The theory does have its detractors, but it also has strange people who see applications of their theory in parking lots. Enjoy the photo of chives, which have nothing to do with anything, but I just took it and I like it.


Job Benefits, Creepy

One company’s job listing advertises the type of benefits its employees get… You know, health insurance, dental insurance, accidental death insurance…

Wait, what?

I suppose it’s actually a good thing, but I’m kind of left wondering what my odds of dying on the job there are?

American Auto

What is it with American auto companies and so utterly failing with hybrids? Gas it $3.50/gallon and up right now as I post this. There’s a big green movement. In short, people really care about getting halfway decent gas mileage.

So American auto finally got with the program and offered a couple hybrids. The Ford Escape hybrid, for a long time, was the only one. Tree-huggers and penny-pinchers alike can…. uhh…. marvel at the utter contradiction that is a hybrid SUV.

Of course, Chevy didn’t want to be left out, so they joined. Except that seem to have missed the memo even more. Calling it the “Green Car of hte Year,” they introduced “America’s first full-size hybrid SUV.” It gas mileage is exactly the same as my non-hybrid Toyota Highlander: 20-22 MPG.

Seriously, guys?


A long time ago I coined Wagner’s Law: “While driving, the probability of encountering a bicyclist is exponentially higher when approaching a blind curve.” Why this is, I have no idea, but the world’s bicyclists always seem to be entering blind curves when I’m driving. I very rarely get to pass a bicyclist on a long stretch of straight road where I can see that it’s clear to pass. Instead, I’m entering a blind curve, where I’m forced to slow down and stay behind the bicyclist. This probably drives the people behind me crazy, but the only alternative would be to drift into the other lane, which is downright suicidal since I can’t see oncoming traffic.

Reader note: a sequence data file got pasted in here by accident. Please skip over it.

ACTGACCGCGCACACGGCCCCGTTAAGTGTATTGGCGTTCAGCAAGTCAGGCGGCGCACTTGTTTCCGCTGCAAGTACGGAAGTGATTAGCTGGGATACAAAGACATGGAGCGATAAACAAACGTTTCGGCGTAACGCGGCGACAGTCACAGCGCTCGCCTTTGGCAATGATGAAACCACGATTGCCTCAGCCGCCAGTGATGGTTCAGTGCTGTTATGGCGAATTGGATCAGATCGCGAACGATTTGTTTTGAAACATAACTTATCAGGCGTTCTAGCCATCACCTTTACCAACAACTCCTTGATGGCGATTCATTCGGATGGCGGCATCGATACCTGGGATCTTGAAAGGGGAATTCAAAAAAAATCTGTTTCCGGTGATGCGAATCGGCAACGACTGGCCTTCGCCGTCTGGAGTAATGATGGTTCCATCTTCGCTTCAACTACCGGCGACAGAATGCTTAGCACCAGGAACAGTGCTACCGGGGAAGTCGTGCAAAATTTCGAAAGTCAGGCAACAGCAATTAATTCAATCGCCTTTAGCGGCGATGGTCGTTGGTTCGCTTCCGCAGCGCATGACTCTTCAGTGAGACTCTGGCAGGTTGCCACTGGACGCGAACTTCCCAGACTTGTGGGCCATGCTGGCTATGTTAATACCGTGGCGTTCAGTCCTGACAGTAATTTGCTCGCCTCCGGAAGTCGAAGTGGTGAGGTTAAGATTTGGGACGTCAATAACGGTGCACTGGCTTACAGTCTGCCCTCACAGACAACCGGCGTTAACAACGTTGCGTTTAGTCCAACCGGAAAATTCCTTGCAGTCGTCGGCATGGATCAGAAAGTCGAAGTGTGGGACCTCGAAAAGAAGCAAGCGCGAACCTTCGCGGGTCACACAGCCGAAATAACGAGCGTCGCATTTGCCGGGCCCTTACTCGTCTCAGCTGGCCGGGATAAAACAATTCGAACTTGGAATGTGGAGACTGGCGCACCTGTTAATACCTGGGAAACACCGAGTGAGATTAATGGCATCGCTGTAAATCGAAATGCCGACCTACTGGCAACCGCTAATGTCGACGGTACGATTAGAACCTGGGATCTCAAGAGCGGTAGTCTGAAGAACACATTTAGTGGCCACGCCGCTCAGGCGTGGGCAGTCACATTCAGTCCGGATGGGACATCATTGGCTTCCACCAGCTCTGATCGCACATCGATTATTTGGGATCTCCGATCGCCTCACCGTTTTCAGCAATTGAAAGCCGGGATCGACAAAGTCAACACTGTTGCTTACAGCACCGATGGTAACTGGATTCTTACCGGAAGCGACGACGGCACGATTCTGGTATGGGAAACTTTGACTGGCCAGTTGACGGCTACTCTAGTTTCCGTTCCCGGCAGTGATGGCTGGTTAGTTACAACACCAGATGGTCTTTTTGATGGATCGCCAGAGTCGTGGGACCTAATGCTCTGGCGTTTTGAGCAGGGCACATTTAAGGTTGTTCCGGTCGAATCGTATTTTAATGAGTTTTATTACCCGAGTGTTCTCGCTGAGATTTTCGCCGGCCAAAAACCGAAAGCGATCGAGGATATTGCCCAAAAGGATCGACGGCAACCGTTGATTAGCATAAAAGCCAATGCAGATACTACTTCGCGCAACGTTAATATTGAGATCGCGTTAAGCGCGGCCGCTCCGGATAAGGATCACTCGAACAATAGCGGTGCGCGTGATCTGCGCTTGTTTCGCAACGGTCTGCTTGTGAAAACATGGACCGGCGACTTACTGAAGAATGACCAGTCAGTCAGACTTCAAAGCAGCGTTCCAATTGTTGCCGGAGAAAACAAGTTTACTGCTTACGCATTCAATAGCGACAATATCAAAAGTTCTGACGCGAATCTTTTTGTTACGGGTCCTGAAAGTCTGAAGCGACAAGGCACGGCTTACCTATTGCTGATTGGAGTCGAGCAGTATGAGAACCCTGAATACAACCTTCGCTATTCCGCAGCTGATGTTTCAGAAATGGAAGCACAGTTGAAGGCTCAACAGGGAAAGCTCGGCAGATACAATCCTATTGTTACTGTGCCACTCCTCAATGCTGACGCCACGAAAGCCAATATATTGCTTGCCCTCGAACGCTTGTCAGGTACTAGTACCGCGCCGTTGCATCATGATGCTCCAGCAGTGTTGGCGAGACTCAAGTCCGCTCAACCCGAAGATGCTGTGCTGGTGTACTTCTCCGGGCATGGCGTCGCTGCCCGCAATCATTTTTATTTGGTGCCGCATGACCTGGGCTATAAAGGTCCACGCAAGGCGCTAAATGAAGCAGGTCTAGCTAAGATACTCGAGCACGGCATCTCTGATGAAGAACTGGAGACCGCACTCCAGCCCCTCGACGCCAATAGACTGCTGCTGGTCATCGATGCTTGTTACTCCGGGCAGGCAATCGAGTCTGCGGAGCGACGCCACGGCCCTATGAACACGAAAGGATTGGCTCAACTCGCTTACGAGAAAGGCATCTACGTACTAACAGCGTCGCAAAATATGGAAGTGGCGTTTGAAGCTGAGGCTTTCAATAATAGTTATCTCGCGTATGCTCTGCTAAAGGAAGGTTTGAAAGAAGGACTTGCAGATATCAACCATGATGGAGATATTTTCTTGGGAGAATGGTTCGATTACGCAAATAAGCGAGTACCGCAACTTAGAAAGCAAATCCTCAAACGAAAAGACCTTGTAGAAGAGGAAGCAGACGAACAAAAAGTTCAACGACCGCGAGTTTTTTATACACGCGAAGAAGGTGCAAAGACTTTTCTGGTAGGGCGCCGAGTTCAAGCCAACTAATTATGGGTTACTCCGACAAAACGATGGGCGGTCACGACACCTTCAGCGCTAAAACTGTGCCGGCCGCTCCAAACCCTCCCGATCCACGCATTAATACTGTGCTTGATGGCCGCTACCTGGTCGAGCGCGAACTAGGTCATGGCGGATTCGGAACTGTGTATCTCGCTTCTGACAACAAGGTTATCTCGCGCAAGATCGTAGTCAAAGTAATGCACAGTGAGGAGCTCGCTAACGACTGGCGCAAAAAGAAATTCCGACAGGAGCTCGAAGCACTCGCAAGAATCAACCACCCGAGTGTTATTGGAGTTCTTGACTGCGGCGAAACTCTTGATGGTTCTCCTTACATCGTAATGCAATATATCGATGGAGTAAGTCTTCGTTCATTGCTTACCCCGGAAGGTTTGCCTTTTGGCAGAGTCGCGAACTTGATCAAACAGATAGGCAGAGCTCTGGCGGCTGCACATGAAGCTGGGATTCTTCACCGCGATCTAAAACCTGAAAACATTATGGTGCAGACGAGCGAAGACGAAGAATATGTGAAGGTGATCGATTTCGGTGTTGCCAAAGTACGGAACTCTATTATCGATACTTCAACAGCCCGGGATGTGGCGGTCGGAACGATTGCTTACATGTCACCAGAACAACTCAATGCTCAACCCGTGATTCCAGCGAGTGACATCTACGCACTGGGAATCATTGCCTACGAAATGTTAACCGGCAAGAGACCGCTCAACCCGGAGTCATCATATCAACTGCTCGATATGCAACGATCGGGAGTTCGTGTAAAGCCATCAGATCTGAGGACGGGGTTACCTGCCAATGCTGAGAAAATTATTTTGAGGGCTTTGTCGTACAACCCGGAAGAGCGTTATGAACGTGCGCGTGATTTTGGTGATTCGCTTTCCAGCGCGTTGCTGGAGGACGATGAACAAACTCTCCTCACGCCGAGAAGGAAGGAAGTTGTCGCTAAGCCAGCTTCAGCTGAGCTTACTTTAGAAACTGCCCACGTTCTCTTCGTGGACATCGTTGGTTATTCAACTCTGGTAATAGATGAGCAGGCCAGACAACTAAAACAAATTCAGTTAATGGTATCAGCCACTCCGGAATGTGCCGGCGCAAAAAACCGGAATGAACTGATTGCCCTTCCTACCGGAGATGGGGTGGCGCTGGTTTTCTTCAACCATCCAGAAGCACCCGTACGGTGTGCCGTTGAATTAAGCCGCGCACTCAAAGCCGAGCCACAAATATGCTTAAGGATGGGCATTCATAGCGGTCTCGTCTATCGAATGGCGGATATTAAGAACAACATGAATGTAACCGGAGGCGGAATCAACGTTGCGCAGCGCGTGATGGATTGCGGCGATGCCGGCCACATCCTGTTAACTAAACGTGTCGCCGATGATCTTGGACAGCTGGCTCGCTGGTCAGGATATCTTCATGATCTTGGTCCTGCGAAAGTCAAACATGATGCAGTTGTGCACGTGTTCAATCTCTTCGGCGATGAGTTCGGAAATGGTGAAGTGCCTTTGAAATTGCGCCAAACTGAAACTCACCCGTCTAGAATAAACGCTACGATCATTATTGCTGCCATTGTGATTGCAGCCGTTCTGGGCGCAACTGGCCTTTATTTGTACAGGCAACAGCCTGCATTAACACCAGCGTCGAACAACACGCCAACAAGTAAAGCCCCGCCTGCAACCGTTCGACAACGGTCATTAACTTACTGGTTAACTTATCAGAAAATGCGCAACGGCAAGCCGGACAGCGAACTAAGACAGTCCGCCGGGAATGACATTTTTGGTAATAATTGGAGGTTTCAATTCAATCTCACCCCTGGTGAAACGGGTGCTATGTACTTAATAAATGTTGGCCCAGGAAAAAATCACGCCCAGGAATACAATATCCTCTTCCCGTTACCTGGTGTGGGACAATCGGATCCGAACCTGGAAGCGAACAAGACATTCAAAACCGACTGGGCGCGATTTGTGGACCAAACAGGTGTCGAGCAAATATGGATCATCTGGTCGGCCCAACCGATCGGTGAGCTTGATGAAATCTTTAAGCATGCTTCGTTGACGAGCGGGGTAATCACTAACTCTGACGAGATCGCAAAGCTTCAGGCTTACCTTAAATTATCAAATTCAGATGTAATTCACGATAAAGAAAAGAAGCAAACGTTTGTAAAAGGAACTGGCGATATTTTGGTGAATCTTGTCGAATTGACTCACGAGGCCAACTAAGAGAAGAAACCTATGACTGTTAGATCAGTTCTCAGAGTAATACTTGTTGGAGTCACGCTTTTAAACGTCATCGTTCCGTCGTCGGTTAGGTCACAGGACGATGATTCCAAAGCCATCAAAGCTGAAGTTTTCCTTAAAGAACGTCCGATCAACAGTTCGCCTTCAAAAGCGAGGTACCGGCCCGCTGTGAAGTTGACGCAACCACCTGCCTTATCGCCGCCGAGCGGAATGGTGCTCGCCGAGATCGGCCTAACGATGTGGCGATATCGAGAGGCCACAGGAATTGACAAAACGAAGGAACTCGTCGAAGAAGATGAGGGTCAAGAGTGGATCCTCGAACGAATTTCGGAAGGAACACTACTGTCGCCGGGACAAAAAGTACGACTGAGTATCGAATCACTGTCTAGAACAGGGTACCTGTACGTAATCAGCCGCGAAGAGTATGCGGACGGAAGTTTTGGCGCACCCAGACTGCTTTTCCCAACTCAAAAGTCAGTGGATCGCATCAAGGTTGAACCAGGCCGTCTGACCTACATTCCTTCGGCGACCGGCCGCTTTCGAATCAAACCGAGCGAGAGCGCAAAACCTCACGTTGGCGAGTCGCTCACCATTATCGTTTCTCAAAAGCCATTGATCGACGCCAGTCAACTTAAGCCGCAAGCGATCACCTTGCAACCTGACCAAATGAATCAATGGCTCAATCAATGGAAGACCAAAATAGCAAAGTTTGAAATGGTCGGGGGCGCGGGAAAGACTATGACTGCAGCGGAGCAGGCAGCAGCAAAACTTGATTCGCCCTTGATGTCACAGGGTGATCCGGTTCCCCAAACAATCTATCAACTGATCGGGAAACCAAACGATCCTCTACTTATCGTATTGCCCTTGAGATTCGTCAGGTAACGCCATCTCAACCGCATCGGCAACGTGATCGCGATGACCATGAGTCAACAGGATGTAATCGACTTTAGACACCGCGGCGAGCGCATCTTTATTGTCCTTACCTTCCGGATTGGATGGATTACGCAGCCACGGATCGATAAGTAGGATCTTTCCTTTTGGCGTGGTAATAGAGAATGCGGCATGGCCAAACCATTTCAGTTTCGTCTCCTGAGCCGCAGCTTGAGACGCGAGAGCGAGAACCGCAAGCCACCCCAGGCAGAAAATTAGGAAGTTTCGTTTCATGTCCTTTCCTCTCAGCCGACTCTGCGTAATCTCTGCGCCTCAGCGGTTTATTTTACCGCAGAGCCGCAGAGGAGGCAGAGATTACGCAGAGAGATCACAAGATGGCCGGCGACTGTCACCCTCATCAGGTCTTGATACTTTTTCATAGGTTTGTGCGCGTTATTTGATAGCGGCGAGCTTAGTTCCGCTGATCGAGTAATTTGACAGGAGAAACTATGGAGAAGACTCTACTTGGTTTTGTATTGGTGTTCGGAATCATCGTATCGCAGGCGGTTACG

Today, I’d like to coin Wagner’s Second Law: “As an organization grows, the percentage of unnecessary members rises.” By the time you’re a college, you probably have a lot of jobs that, frankly, aren’t necessary. We were joking yesterday about how the school ought to cut about 15 jobs and merge them into a single person’s job, with the title, “Director of Pointless Memos.” They can be the one that’s in charge of taking an e-mail sent to the whole campus and forwarding it… to whole campus… And the one in charge of sending us an e-mail informing us that the work order system for submitting maintenance issues is “now available,” even though it’s been available for at least two years and was not previously unavailable, and so forth.

Yesterday I got a notice in my mailbox informing me to make sure to update my mailing address with people sending me mail over the summer. We’ve been debating whether one line was a typo, or whether it was deliberate… One assumes the former, but after getting a sufficient amount of utterly pointless memos, we’re not entirely convinced that they didn’t mean to tell us exactly what it says:

The U.S. Post Office change of address form does not apply to our campus e-mail addresses.


Fast Company has an interesting article talking about how the human race seems destined for laziness. Presented two choices, one the “default” (as in, it’ll happen if they don’t do anything), the other being far superior but requiring that they do something, most take the inferior default.

The main example is the “Save More Tomorrow,” where, in essence, most of your “raise” will be socked away into your 401(k) program, unless you request that your employer give you the money. (I assume there’s a lot more going on than them simply failing to give you your money.)

But he presents some other interesting statistics. Organ donors, for example. His example is Germany, but it’s the same deal here: you have to opt-in to being an organ donor. In Germany, 12% of people are organ donors.

Austria requires that you opt out of being an organ donor. What’s their donation rate? You could argue that it’d be close to 12%: for such a big decision, surely 88% of people don’t want to be organ donors. You could also take the other side of the coin: 88% of people were too lazy to check the box, so 88% of people would be organ donors.

But it’s a two-variable problem. In Germany (and the U.S.), the 12% is people who were willing to donate AND who cared to check the box. In Austria, you need the people who don’t want to donate AND who cared to check the box.